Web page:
Packing was pretty straightforward. We had three panniers, with an extra empty pannier inside one of them, plus three 20 L dry bags. My touring bike, racks, and basket was packed into a Ground Effect Tardis bag along with all of our tools for the trip in my Porcelain Rocket frame bag. The two kids’ bikes were in one Tardis bag, along with the FollowMe Tandem and WIKE bicycle tow bar (I could not find a spot on the frame of the WIKE nor inside it where the bar could be stowed without protruding and I always figure trim packaged are best when travelling, not ones with awkward protrusions that can get caught on stuff). Last year we packed the Bike Friday Haul-a-Day in a Tardis, too, but this year we chose a far easier option of using 7 mm vapour barrier/poly sheet (which I highly recommend). And, of course, we each had a carry on backpack – awesome lightweight frameless ones from MEC that easily stowed away for the rest of our trip, and I had a fanny pack with our passports.
The waiting game and flight
The International wing at the Calgary Airport is pretty lacking in food choices (FYI) so the kids had fast food for the first time ever and I had it for the first time since I can last remember. A&W makes a good, albeit salty, burger. I was impressed by all their compostable packaging (unlike the airplane fare). We thought the play area was also pretty terrible, but the kids did not so that’s all that counts! They ripped around climbing and jumping and had the place to themselves. Meanwhile, the airport was starting to smell like campfire.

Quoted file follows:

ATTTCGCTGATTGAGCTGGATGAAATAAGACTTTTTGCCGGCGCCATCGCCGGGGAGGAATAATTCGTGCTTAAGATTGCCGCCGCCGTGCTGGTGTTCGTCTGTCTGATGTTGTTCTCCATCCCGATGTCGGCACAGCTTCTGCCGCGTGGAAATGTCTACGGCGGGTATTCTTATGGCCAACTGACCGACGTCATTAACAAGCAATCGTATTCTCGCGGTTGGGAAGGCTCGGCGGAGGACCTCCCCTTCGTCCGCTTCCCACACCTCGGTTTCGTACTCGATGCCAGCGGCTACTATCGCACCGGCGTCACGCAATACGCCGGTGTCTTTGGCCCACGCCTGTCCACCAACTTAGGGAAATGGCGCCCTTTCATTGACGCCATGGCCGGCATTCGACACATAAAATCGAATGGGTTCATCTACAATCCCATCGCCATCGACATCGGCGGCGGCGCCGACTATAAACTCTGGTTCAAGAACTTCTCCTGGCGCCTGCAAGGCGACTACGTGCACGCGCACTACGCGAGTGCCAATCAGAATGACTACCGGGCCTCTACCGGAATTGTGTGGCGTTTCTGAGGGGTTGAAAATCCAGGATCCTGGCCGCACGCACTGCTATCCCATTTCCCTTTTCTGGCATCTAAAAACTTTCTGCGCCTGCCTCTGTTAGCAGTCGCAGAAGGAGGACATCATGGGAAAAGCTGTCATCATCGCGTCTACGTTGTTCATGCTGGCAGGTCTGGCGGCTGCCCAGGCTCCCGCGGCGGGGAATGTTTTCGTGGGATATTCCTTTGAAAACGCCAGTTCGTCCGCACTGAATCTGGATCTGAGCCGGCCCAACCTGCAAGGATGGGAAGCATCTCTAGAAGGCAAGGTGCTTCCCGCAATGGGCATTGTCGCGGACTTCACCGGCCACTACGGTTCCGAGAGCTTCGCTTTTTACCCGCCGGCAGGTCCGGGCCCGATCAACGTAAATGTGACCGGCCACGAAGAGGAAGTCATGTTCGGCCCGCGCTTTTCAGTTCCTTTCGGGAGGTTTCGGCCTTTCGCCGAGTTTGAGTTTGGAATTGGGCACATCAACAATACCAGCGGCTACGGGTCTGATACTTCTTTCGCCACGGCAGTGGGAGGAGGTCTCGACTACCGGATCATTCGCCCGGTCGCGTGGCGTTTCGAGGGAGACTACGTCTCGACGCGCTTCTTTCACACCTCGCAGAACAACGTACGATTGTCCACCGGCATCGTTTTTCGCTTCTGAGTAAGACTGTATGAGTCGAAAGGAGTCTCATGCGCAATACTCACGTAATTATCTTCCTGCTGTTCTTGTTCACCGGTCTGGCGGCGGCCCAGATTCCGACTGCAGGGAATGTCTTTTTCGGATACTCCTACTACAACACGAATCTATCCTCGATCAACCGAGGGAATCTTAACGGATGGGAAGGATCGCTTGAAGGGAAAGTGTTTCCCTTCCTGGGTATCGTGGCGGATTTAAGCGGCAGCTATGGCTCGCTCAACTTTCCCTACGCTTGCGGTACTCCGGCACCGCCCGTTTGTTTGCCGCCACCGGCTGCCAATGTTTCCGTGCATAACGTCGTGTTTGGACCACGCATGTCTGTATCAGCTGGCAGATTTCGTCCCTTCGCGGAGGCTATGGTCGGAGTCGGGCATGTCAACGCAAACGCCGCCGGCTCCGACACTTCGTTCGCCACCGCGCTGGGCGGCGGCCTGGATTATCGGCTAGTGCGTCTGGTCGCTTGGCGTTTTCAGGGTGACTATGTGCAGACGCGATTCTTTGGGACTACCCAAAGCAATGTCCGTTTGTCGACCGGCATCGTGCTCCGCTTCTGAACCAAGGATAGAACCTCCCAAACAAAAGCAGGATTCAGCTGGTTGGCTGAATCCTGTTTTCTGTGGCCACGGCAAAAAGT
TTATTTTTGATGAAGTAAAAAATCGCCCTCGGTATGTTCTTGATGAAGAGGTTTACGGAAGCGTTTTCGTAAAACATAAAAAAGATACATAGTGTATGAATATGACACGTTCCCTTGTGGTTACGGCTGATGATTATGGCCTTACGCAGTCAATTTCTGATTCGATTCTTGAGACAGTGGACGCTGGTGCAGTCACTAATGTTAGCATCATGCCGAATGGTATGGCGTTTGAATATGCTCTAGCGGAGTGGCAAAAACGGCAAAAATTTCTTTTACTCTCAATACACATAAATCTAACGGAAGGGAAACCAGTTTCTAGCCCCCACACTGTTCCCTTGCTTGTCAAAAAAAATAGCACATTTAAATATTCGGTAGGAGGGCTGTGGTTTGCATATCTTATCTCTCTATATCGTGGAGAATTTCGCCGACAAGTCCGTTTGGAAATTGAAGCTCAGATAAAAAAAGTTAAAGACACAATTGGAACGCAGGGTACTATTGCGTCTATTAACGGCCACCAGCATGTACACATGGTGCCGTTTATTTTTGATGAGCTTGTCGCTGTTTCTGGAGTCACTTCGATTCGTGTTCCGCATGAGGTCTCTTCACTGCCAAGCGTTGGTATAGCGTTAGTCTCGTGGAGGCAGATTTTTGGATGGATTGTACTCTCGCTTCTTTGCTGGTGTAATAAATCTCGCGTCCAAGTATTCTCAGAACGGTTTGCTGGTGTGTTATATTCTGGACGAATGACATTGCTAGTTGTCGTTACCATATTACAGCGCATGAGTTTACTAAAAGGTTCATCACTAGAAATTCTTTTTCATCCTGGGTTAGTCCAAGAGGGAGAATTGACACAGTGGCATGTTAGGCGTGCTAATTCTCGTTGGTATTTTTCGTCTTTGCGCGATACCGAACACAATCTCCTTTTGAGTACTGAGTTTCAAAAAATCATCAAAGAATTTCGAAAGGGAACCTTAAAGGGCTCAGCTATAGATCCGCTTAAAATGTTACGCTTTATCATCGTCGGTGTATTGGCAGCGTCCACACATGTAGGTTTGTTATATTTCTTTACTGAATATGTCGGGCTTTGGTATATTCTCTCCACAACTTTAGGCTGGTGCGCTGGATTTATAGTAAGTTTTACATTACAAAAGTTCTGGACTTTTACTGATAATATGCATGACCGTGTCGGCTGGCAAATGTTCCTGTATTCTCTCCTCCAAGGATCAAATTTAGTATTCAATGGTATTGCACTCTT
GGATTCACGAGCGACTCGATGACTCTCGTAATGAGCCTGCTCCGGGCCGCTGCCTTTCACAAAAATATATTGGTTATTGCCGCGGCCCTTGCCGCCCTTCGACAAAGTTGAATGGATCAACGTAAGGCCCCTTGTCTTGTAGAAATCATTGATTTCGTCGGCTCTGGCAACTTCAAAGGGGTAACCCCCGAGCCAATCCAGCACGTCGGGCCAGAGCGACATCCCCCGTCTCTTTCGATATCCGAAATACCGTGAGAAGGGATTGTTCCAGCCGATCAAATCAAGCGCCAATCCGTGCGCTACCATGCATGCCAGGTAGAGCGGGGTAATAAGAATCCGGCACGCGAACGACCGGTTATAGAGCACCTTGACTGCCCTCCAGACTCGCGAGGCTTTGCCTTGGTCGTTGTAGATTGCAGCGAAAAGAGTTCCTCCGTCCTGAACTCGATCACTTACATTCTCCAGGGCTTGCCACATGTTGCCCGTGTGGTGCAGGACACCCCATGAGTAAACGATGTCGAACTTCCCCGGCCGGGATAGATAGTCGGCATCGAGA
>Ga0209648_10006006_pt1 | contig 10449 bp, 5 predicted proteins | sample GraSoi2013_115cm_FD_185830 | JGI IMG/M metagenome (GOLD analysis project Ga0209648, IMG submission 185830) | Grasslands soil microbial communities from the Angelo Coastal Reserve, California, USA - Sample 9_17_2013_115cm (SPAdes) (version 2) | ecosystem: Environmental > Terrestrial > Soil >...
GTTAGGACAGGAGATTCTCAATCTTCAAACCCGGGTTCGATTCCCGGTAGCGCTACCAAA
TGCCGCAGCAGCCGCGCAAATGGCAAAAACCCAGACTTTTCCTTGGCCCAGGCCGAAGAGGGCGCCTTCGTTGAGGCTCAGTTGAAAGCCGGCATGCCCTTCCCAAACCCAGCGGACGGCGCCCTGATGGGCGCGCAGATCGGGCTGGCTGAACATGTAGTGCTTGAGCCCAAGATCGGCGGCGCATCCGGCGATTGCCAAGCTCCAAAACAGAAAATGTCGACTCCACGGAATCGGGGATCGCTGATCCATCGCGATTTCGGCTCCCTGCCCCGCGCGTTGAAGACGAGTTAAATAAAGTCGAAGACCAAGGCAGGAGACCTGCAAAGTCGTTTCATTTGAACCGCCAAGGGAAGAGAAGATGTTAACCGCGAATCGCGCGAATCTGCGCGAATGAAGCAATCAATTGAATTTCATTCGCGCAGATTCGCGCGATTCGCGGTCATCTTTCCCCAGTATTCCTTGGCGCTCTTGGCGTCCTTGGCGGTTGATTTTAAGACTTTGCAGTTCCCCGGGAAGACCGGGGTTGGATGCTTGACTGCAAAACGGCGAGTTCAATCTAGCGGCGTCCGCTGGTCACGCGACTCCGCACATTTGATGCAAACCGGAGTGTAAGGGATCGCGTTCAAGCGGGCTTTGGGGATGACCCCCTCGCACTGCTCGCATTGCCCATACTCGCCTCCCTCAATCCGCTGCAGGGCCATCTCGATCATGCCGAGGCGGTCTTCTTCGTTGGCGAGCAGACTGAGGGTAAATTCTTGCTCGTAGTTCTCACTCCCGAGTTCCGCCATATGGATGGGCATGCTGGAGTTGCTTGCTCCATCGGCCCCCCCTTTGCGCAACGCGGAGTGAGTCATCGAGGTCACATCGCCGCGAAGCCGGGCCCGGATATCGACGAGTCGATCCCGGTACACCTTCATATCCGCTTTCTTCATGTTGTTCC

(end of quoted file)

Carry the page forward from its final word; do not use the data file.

We brushed teeth and went pee.
We boarded the plane just shy of 19h30 so we left the ground a little late. It was eerily smokey in Calgary from the forest fire blazing in the north end of the province, much like it was for a large portion of August the last two summers. I never thought I would say that I am looking forward to the cleaner air in Europe.
The plane was maybe half full so my husband had the middle three seats to himself and the girls and I were cozied up in the three against the window. I wanted them to go to sleep shortly after getting on the plane but the on board entertainment and excitement, along with the bright LED lights hindered my intentions. We started getting ready for bed and then they announced that they were serving dinner, it must have been around 21h Calgary time and seemed a bit silly to me. I would have preferred a full breakfast instead of the light snack of marble cake they served 01h45 Calgary-time prior to landing. Anyway, the girls eventually drifted off to sleep around 22h/22h30 and got a solid 4.5 hours in.